Day 456: The Righteous-Character

Yesterday after work I decided to order some take-out food for supper. I called the restaurant and told them that I did not want to have any onion on one of the dishes. About ten minutes later I drove to the restaurant to pick up my food, at which point I noticed that the chef had misunderstood me. He had not used onion in any of the dishes I had ordered.

It upset me when I became aware of this. I asked the chef whether he could re-do the dish and put onion in it. The chef did not want to do that because it would get messy. This frustrated me even further. At this point I saw before me two options. On the one hand, I could insist on having onion, or I could simply take the dishes as they were and walk out of there. I felt as if there were two of me, there was one rational version; I could see that the flavor and experience of the dish was not dependent on onion and that I would save a lot of time if I accepted the mistake and walked out of there. The other me, was the irrational and angry me; this me wanted redress – ‘I want to receive what I have ordered, I paid for this! Then I should get what I paid for!’

I stood there and felt the irritation and frustration within me – then I made the decision to drop the point. To take the dish as it were and get out of there – get home and eat my dish and enjoy it. This was the rational and common sense thing to do – and I am satisfied with the decision that I made. Though, I can still see that I became influenced by the emotions, to get into me and had an effect on me – and hence I want to look at the emotions and the character.

If I am to give this character a name, I would say it is the righteous-character. It is the experience of me being completely right because someone else has not done their job properly – and hence – I have a right to become angry – pissed of and irritated. I have a right to curse at them and to start a conflict. When I look at it, I can see that this logic is very much a like how parents treat their children, and it might be from this relationship that I have acquired this pattern. Because parents tend to become angry at their kids when they do something ‘wrong’ – and in such instances – most parents do not consider it wrong or consequential to be angry – rather it is ‘needed’ to set the child straight.

This righteous-character activates especially when it comes to money, and people not doing their job the way I expect them to. Because when I have paid for a service, I make the false conclusion that I now ‘own’ the person supplying the service – and hence I can act and behave in any manner and way I like if my expectations are not fulfilled – because I have ‘bought’ that right. However, in looking beyond money, which is an abstraction, it becomes evident that my actions, and the righteous-character, have just the same consequences and negative outflows as accepting and allowing myself to become angry and frustrated at someone in my personal life. The righteous-character is really not a character/way of living that brings through what is best for all.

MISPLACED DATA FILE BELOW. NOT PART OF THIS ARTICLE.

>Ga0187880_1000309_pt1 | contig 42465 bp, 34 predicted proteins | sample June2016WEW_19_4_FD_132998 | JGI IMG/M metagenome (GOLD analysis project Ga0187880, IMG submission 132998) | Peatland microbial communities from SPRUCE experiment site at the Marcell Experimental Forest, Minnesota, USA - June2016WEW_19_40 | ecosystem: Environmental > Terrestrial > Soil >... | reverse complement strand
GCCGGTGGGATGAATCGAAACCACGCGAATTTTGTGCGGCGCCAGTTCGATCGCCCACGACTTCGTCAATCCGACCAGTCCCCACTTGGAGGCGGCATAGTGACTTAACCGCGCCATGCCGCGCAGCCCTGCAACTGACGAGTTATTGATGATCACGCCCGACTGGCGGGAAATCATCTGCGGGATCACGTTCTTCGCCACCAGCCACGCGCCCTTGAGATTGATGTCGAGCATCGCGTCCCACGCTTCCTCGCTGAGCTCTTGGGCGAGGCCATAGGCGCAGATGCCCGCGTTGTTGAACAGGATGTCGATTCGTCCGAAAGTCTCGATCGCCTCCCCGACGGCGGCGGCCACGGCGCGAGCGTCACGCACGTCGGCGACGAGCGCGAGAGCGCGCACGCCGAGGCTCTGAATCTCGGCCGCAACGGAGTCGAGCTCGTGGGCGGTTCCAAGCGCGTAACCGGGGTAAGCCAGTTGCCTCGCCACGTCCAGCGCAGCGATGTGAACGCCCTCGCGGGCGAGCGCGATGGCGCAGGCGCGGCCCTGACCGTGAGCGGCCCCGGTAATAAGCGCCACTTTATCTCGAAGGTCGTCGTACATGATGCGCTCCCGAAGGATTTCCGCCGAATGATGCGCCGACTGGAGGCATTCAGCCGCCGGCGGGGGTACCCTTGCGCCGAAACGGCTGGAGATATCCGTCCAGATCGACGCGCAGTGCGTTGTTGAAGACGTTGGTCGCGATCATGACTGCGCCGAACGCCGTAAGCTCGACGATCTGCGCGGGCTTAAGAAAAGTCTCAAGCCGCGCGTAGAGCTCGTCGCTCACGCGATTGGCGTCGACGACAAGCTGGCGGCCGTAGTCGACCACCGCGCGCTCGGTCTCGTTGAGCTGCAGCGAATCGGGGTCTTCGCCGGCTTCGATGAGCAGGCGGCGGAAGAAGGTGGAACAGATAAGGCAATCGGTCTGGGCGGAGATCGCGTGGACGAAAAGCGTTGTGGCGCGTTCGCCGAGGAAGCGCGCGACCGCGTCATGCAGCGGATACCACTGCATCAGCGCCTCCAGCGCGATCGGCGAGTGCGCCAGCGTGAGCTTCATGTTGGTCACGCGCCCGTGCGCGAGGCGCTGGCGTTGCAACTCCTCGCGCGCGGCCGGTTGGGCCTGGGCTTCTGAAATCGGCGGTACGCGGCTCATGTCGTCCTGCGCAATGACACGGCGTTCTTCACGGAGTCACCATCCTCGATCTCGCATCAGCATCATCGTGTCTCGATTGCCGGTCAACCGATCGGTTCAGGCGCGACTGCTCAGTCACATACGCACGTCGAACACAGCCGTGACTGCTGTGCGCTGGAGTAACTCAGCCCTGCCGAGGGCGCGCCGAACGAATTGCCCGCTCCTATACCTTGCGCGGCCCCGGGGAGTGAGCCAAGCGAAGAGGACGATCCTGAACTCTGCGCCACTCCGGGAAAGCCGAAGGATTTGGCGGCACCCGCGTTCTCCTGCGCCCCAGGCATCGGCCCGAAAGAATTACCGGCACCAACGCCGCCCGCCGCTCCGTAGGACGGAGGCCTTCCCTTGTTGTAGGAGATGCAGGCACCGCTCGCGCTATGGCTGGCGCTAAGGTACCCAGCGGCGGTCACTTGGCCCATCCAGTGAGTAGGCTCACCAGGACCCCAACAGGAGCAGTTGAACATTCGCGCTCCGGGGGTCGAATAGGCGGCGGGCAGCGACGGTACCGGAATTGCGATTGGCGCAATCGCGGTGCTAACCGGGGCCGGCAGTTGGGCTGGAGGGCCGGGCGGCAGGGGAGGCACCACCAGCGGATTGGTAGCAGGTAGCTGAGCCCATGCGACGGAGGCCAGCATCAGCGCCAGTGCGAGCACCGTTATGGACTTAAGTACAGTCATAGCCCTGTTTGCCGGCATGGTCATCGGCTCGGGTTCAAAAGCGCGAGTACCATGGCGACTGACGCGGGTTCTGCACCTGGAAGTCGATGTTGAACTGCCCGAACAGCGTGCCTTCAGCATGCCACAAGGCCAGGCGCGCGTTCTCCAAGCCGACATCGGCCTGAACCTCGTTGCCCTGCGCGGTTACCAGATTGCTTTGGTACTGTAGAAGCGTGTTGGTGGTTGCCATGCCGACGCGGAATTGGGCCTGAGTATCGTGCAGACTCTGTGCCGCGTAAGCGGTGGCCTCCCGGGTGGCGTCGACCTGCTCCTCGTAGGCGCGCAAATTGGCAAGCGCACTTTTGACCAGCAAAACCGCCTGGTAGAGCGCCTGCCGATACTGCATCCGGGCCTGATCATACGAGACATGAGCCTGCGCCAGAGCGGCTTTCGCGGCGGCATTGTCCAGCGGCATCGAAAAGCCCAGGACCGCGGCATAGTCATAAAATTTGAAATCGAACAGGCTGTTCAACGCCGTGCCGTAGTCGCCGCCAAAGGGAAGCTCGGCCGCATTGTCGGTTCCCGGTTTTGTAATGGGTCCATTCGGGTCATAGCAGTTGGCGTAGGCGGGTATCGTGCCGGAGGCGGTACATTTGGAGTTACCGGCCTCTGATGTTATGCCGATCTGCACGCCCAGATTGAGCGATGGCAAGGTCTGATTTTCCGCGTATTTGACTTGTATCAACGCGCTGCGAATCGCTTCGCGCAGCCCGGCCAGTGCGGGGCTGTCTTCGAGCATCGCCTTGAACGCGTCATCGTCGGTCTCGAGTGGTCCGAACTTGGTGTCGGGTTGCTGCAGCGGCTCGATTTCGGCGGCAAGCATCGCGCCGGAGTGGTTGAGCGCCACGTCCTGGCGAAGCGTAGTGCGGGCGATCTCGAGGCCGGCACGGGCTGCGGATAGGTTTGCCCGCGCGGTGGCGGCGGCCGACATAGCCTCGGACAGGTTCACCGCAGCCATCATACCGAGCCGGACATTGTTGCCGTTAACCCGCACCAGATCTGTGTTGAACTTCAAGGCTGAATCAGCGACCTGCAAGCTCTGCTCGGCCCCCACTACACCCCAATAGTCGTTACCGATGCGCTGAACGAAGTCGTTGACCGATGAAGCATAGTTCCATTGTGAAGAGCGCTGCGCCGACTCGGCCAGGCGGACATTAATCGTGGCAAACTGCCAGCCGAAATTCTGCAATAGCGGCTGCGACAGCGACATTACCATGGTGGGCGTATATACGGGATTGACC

Self-forgiveness

I forgive myself that I have accepted and allowed myself to believe and think that I have the right to be mean, angry and frustrated when I buy a service and I do not get what I expect that I should get – and thus I forgive myself that I have accepted and allowed myself to assume/think that only because I paid for something – this means that all bets are off and I have full freedom to do what I want to do and say what I want to say

I forgive myself that I have accepted and allowed myself to believe that access to money makes me more important and better than others – and that purchasing a service means that I own the person that gives this service

I forgive myself that I have accepted and allowed myself to value money over myself as a person – and to believe that money gives me value – and thus when money is at stake, when there is a question about money, then I have the right, freedom to do what it takes to control/direct my money

I forgive myself that I have accepted and allowed myself to not remind myself that what is of importance and relevance is who I am as a person – the value that I am able to give/live and be to others – and thus not the amount of money I own and have access to

I forgive myself that I have accepted and allowed myself to think and believe that it is money that gives me importance and value in this life – and within this I forgive myself that I have accepted and allowed myself to not see, realize and understand that money is only a medium, a means used to transact goods and services, and that it does not determine me as a person, and that buying a service, does not mean that I have the right to do whatever it is that I want to do

Self-commitment statements

When and as I see myself becoming angry and frustrated, reacting, because I have not received what I feel that I paid for, I take a breath and I bring myself back here, and I see, realize and understand, that only because money is part of the game, it does not give me a carte blanche to do whatever I want to do – and to express myself in anyway I see fit – and I realize that accepting and allowing myself behave in a way that is harmful towards others – is equally as consequential when there is a issue about money, as when it does not have to do about money – and thus I commit myself to breathe and stabilize myself here – and then work to resolve the issue/problem that is ahead of me utilizing common sense and a stable and sensible presence/direction – where I find solutions to the problem and use common sense to get there


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